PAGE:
I’d have liked an actor of Amrish Puri's class to be that lunatic, at once menacing and funny. Vivek Oberoi isn't that man. Puri’s Mogambo was not very different from Kaal in terms of his evil machinations. Remember how he dropped men into boiling cauldrons and laughed when their skeletons floated to the top? Yet it wasn’t scary because Puri and director Shekhar Kapur pitched these scenes firmly in the realm of the make-believe.
Here, the violence is too realistic to go down well with kids—a demographic the makers obviously care about. Which is why Krrish (Hrithik Roshan) rescues at least three of them and even sits down on a high parapet with one to exchange a bravery band—sure-fire merchandising strategy, and better than the in-film branding circus that the rest of it is, peddling everything from Bournvita (which has kept Rohit Mehra alive through three films) to a dry-cleaning brand via very tacking inserts for cars, TV channels, ketchup, burgers, inner-wear, malls and luxury watches.
Anyway, the point is, you can’t have apocalyptic imagery like a deadly virus being released in Mumbai with people running helter-skelter in a panic, burnt faces and cries of desperation, all done well enough to cause a couple of kids to scoot from the auditorium and others to turn their faces away. Of course the logic around it is strictly mumbo-jumbo––using DNA from bone marrow to make designer humans, channelling the sun’s energy to revive dead cells and so on.
And beyond it all is the other film that’s hitched to the superhero wagon, about the loving Indian family, their joys, sorrows, dinner-table conversations and excruciating song-and-dance sequences, which leaves you totally unmoved. Every time the narrative moves to this section, you start yawning and wish Kaal and his cohorts would come back with their slithering tongues and Kangna Ranaut’s delectably wicked Kaya.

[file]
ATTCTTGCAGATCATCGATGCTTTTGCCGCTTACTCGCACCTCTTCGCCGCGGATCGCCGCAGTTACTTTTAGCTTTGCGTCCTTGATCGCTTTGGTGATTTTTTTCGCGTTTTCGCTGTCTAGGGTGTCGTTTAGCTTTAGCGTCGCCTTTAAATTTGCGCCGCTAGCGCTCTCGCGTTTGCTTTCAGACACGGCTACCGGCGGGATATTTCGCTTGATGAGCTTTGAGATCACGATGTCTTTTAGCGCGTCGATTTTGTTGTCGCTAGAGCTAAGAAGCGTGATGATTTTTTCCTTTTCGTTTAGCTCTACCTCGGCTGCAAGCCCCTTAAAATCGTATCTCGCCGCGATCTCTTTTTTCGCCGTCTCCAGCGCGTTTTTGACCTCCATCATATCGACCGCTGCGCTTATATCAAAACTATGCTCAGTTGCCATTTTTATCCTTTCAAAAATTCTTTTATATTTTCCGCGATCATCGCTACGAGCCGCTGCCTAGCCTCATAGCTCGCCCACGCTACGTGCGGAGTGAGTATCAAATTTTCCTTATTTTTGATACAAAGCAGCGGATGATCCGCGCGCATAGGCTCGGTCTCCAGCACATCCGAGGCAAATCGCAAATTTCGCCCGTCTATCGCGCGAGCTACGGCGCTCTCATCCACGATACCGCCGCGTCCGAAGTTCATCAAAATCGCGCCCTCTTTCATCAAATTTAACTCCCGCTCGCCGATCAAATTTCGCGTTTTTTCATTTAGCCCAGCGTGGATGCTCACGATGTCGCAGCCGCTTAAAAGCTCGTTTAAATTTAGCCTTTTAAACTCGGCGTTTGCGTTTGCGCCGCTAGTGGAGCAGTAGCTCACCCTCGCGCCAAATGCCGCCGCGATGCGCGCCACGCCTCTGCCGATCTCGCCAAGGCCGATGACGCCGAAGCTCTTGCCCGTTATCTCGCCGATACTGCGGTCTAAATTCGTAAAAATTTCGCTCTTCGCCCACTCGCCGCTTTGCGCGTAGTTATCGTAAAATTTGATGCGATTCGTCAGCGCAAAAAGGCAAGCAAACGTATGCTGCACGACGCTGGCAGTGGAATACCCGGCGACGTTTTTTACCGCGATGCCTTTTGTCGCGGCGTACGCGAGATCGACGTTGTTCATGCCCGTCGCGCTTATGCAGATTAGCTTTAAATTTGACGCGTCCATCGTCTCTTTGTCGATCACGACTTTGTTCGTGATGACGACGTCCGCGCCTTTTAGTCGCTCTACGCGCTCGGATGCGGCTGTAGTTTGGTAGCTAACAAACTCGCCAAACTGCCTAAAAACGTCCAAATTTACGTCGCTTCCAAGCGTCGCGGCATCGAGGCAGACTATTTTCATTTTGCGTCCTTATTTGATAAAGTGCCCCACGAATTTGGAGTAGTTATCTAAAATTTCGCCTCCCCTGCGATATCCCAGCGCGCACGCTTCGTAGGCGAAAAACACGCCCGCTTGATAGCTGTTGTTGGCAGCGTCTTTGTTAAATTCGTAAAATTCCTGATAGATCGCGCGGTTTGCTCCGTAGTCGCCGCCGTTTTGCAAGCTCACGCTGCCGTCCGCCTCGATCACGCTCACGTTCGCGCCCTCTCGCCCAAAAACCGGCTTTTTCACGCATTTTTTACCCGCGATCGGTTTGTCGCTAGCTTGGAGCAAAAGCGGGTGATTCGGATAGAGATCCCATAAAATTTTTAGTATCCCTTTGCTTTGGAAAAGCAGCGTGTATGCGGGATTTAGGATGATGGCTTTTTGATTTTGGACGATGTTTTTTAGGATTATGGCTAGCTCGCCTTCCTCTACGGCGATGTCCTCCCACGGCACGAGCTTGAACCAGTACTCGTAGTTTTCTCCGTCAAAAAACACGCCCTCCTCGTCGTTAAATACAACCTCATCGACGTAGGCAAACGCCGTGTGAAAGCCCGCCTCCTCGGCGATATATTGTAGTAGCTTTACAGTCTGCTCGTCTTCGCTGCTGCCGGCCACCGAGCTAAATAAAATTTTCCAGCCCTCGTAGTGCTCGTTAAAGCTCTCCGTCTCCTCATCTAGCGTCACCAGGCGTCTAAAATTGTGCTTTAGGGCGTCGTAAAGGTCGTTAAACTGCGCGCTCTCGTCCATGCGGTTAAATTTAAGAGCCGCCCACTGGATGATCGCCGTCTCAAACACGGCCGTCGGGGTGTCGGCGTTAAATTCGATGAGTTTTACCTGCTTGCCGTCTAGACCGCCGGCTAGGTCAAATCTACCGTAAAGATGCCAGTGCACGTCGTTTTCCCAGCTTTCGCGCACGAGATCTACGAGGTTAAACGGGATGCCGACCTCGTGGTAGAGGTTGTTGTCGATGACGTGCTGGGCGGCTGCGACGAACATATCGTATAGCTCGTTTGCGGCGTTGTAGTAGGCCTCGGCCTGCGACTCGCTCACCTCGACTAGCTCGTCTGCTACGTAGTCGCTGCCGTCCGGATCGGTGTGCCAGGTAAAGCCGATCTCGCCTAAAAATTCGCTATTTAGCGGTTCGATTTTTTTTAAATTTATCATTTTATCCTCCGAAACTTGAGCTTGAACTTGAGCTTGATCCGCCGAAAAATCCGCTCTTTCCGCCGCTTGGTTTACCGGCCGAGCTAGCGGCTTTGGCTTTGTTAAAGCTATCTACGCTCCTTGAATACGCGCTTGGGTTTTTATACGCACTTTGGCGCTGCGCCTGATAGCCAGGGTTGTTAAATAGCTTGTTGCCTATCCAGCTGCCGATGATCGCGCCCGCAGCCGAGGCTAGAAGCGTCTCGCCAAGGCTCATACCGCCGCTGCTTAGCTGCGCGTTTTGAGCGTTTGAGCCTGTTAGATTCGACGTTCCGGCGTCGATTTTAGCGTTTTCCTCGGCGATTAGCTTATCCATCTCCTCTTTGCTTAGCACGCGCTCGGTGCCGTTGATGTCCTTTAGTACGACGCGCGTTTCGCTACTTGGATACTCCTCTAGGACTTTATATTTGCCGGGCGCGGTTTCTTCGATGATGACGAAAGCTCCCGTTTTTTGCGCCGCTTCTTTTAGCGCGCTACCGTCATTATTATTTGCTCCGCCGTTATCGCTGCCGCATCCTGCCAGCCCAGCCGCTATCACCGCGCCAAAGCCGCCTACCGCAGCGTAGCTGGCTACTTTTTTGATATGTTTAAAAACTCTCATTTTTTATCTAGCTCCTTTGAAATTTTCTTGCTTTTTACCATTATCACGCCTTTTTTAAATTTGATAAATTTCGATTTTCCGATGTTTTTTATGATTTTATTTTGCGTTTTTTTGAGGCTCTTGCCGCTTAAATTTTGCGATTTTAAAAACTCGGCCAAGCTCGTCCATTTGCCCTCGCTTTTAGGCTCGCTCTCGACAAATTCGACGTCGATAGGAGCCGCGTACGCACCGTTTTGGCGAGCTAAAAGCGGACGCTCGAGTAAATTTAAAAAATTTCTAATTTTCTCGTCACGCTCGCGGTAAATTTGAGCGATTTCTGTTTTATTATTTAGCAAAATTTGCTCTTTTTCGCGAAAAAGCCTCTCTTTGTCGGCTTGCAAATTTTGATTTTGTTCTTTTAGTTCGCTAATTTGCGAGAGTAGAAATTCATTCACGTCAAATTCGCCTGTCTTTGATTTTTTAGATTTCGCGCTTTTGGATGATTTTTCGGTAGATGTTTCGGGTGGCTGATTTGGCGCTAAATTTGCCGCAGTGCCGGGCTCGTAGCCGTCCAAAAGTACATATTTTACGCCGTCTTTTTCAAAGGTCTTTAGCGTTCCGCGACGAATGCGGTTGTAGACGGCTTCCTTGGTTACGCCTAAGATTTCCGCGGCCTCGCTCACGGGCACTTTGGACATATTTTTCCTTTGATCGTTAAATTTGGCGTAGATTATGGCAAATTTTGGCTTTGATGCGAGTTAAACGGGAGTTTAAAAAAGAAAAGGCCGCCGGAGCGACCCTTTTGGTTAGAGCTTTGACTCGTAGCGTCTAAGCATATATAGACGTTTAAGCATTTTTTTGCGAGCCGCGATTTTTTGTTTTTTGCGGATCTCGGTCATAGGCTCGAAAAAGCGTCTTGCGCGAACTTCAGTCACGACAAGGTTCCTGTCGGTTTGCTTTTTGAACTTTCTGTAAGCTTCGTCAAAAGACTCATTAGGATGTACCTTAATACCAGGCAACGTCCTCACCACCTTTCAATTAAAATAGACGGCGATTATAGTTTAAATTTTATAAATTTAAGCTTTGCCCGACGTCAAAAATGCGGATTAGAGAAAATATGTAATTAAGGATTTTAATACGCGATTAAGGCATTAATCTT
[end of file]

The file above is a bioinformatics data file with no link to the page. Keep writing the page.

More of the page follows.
It’s telling that while Kaya is actually meant to look plasticised it’s Priyanka Chopra’s Priya who's more artificial as Krrish’s love interest. Roshan Jr had carried off Koi Mil Gaya’s Rohit quite well, but two films later he’s reduced to parodying himself. As for the bronzed, oiled, taut torso of the other role, it’s nauseating rather than sexy to watch the man strut his stuff. He’s still a great dancer, but the spontaneity of his early work has give way to self-consciousness leading to an over-eager but under-whelming performance (notice how the veins in his temple throb in sync with the flare of his nostrils every time Krrish is taking off to save the planet).
Mention must be made of the humungous Krrish statue that the local politician installs as a token of appreciation for his vigilance. It sent a chill down my spine, cutting too close to the real-life drama of honouring heroes by commissioning enormous statues.
And suddenly it wasn’t a brainless fantasy anymore.
Deepa Deosthalee is a film critic and a regular contributor to Cinemascope column. The views and opinions expressed in this article are those of the author and does not reflect the views of IndiaNewsBulletin.com. More of Deepa's work can be found on her site Film Impressions.